March 28, 2020

Moving day! It happened a few days ago. Pollard’s Vision, Patch and Touch Gold all moved into new paddocks. For each of them it was a move to more desirable real estate. As with humans, what’s more desirable depends on individual preferences and circumstances, and that was so with these three guys’ moves.

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Pollard’s Vision in his new paddock

For Pollard’s Vision, moving out of his quarantine stall with turn-out in a smallish round pen into a big paddock with room to run and the first shoots of grass to graze on, is a wonderful opportunity most of our residents don’t get until their quarantine is over. All new residents undergo a 21 day period where contact is carefully controlled to avoid spreading any possible infection. During this time they also receive medical checks of various kinds and observation from our staff. When many people are coming and going, keeping the horse in designated areas ensures quarantine won’t be accidentally broken. For Pollard, the temporary closing of the farm has a silver lining. He gets to finish his quarantine in the luxury of a full sized paddock with a run-in shelter he can use when he wants, instead of going in and out on people-schedule.

I only got this one photo of him in his new digs because he and his neighbor, You and I, began eyeballing each other over their fences – as stallions do when getting to know each other – and I hustled to shift to video. Soon I hope to edit together some clips of these three enjoying their new paddocks, including the moment between Pollard’s Vision and You and I.

If you’ve been to the farm and wonder which paddock he’s in, it’s the one just north of Ide’s, where Nobiz Like Shobiz used to live. Nobiz is now in the next paddock over, lakefront property … which used to belong to his dad, Albert the Great, who now has a stall and the biggest run connecting to it, between which he can alternate at will.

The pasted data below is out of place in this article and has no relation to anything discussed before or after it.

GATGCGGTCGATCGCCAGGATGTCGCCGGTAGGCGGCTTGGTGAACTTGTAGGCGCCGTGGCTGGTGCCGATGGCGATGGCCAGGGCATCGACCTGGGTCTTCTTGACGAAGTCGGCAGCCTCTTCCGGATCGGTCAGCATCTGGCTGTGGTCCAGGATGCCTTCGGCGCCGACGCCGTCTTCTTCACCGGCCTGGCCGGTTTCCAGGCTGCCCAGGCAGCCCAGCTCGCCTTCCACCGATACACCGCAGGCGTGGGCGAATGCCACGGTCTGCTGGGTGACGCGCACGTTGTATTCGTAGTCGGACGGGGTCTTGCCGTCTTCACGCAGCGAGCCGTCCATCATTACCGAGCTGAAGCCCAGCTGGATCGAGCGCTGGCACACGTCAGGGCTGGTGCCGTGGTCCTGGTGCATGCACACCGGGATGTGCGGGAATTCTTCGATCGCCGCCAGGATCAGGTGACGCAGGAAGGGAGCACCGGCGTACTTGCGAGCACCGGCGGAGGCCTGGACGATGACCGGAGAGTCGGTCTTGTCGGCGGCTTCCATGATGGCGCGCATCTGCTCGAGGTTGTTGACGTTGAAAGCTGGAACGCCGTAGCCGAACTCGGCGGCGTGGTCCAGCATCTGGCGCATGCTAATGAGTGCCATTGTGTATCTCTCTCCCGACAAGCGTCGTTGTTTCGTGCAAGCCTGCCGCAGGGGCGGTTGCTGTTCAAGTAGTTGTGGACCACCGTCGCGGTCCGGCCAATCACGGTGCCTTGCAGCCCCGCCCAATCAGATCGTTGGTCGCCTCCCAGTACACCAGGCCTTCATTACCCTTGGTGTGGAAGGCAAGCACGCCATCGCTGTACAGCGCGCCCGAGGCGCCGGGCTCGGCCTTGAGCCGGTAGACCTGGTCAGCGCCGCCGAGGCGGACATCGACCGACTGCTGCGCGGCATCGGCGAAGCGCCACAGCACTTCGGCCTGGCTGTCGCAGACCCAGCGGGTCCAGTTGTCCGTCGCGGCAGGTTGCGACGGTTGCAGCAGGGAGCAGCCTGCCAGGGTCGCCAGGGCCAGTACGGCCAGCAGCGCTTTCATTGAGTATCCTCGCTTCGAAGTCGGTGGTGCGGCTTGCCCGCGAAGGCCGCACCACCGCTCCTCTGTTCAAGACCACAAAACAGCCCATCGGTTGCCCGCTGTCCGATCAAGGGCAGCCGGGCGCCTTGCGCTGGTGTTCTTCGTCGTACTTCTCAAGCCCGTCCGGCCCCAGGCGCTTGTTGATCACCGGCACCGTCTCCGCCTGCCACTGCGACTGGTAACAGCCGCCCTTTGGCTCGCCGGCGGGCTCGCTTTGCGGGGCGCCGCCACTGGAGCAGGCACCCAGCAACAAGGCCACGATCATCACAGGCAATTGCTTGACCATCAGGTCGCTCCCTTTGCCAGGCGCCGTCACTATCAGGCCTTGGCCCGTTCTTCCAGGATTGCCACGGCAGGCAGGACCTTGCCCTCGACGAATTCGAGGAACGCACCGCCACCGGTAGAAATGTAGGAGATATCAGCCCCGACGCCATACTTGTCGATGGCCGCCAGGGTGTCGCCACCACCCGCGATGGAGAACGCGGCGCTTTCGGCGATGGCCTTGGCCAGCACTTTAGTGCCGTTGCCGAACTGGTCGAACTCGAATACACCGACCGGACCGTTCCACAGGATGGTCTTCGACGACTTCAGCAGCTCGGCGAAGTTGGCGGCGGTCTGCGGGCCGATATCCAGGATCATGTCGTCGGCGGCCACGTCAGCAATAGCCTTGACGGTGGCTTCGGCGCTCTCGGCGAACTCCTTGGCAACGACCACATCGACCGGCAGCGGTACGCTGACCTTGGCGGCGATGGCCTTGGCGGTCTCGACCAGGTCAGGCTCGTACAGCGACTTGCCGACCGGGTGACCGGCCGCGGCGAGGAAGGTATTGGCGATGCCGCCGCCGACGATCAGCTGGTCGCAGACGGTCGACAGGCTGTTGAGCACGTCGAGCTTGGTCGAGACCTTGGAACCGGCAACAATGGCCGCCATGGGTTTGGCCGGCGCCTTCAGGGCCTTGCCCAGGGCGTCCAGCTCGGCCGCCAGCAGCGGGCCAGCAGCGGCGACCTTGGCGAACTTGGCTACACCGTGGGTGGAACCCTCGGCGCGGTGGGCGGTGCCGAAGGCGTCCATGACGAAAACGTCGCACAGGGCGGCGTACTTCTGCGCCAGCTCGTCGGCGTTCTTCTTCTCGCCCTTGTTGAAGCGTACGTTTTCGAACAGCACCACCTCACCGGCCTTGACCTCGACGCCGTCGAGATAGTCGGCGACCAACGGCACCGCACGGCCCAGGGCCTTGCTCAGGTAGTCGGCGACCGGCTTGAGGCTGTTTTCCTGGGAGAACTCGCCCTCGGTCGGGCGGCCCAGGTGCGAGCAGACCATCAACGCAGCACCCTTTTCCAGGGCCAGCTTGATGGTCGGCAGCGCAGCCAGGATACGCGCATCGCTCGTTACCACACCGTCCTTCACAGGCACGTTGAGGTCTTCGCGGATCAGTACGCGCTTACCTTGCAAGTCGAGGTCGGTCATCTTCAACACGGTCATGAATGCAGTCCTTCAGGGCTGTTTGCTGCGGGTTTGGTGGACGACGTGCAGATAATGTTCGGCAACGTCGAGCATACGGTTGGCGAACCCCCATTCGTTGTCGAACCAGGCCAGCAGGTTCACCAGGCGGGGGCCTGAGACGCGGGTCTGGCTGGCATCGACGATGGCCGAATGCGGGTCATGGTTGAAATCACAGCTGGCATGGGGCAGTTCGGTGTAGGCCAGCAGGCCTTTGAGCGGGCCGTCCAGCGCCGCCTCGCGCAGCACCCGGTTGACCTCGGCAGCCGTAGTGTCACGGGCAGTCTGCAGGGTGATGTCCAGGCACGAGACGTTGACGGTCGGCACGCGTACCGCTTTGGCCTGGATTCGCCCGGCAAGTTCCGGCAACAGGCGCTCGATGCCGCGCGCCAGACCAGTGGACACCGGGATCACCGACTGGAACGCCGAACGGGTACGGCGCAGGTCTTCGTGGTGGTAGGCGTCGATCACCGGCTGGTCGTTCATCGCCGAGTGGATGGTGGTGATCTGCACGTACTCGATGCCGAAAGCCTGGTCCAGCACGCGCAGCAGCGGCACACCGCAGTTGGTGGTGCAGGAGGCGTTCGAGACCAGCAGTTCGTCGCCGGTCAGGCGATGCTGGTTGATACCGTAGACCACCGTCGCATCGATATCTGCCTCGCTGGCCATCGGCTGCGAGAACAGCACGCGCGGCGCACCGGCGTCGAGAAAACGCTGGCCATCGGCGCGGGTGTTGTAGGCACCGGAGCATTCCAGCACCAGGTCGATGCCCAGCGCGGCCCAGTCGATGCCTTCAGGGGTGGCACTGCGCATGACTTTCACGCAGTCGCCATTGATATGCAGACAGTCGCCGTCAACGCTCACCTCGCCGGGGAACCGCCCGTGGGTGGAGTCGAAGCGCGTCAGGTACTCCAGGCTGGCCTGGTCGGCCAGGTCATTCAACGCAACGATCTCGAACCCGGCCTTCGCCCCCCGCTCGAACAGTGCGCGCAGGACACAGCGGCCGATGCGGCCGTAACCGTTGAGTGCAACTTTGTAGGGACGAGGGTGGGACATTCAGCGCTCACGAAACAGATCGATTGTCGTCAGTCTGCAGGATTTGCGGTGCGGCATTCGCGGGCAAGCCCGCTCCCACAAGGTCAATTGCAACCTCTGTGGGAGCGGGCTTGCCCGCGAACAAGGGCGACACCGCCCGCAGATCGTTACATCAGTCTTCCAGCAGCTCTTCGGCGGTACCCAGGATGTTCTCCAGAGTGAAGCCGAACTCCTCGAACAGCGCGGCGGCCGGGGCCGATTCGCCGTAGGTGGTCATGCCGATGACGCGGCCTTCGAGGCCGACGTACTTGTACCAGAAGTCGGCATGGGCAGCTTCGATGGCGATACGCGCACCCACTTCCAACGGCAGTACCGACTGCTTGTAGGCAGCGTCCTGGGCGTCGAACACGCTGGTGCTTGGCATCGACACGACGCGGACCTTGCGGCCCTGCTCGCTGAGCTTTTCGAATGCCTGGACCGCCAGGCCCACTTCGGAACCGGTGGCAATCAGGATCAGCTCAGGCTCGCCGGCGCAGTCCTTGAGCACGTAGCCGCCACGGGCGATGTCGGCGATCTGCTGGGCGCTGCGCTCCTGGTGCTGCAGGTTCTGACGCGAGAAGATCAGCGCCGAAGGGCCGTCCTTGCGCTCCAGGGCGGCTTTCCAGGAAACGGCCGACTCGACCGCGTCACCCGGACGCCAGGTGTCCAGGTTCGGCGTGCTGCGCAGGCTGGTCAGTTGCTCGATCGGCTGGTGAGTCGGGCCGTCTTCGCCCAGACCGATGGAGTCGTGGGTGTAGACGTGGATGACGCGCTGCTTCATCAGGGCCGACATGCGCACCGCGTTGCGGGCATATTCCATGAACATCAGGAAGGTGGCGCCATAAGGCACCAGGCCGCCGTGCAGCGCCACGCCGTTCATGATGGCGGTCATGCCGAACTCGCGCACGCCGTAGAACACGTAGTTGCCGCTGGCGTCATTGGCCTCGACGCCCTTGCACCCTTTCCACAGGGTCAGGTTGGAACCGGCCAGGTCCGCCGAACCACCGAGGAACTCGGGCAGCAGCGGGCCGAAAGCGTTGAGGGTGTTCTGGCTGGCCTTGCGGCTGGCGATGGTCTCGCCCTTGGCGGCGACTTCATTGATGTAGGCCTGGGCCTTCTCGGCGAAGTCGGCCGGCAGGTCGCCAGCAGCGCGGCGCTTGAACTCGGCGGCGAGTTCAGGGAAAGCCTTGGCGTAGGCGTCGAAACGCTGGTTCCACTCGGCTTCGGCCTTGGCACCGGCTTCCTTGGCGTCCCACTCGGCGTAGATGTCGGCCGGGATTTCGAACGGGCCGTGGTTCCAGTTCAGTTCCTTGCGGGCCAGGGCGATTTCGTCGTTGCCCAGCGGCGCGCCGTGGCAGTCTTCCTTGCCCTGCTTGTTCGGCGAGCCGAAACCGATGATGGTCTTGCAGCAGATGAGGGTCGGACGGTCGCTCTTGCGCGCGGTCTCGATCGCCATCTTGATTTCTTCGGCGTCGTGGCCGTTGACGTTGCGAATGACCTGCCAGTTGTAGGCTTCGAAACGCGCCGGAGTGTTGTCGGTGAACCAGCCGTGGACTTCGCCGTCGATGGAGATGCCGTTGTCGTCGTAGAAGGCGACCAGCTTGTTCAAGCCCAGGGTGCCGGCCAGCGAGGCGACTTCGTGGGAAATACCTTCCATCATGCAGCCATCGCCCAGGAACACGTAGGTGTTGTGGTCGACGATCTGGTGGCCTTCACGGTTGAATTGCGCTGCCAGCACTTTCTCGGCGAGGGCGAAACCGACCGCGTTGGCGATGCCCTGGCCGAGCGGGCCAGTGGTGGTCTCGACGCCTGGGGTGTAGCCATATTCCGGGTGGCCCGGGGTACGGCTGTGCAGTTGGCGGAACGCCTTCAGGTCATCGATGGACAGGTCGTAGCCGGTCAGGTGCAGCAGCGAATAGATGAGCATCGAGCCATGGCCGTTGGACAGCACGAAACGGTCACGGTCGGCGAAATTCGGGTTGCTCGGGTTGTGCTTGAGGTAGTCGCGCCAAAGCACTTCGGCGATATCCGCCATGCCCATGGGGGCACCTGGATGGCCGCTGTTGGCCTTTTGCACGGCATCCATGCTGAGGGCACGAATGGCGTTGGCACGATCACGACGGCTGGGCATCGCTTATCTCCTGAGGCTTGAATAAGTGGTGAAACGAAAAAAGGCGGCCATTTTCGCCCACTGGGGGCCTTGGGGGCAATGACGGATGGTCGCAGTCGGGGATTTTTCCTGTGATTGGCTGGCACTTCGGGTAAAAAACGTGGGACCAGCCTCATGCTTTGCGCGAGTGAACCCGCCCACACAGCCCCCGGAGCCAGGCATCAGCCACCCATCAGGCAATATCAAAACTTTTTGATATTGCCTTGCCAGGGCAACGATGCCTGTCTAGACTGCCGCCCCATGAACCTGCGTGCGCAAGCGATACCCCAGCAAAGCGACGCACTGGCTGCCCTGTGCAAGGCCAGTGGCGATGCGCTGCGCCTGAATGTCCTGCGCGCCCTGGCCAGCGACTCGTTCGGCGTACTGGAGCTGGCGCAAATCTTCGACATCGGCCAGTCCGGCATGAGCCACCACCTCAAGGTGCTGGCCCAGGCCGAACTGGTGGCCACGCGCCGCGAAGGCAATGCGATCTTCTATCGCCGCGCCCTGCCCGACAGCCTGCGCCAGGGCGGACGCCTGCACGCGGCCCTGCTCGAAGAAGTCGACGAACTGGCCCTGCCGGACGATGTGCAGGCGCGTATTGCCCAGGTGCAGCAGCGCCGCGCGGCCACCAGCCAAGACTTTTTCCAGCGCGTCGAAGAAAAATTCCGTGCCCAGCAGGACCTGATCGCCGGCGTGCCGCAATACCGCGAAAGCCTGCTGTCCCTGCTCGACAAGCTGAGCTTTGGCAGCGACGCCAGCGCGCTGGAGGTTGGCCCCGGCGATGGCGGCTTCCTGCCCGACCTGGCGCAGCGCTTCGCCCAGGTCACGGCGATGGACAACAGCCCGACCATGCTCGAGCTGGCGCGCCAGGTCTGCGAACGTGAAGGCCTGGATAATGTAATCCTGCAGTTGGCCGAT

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Patch in his new paddock

For awhile, Patch was where Pollard is now. But for a horse as beloved by race fans, and as people-loving, as Patch is, a home at the center of the tour route can’t be beat. Patch has moved into the paddock that has been Touch Gold’s for the last few years. This puts him catty-corner to the spot where Pops and Ring do their schtick for every tour that passes through the farm. When we’re able to resume the tours I have a feeling Patch is going to score lots of carrots and love!

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Touch Gold in his new paddock

So, where is Touch Gold? He’s been telling us all along that he, winner of the 1997 Belmont Stakes, deserves special honor. He’s also a boss-stallion in temperament, and those horses usually thrive in a paddock on an outer edge of a cluster of paddocks, where they can guard what they see as a (their!) herd. Touch Gold now has that. The paddock he now calls home has a revered history. Its first resident was Hall of Famer, Precisionist. It has been home to the unforgettable Flying Pidgeon, exceptionally-loved Clever Allemont, and as none of us will ever, ever forget, War Emblem. Touch Gold continues this paddock’s proud tradition. He’s settling in and seems to like it there.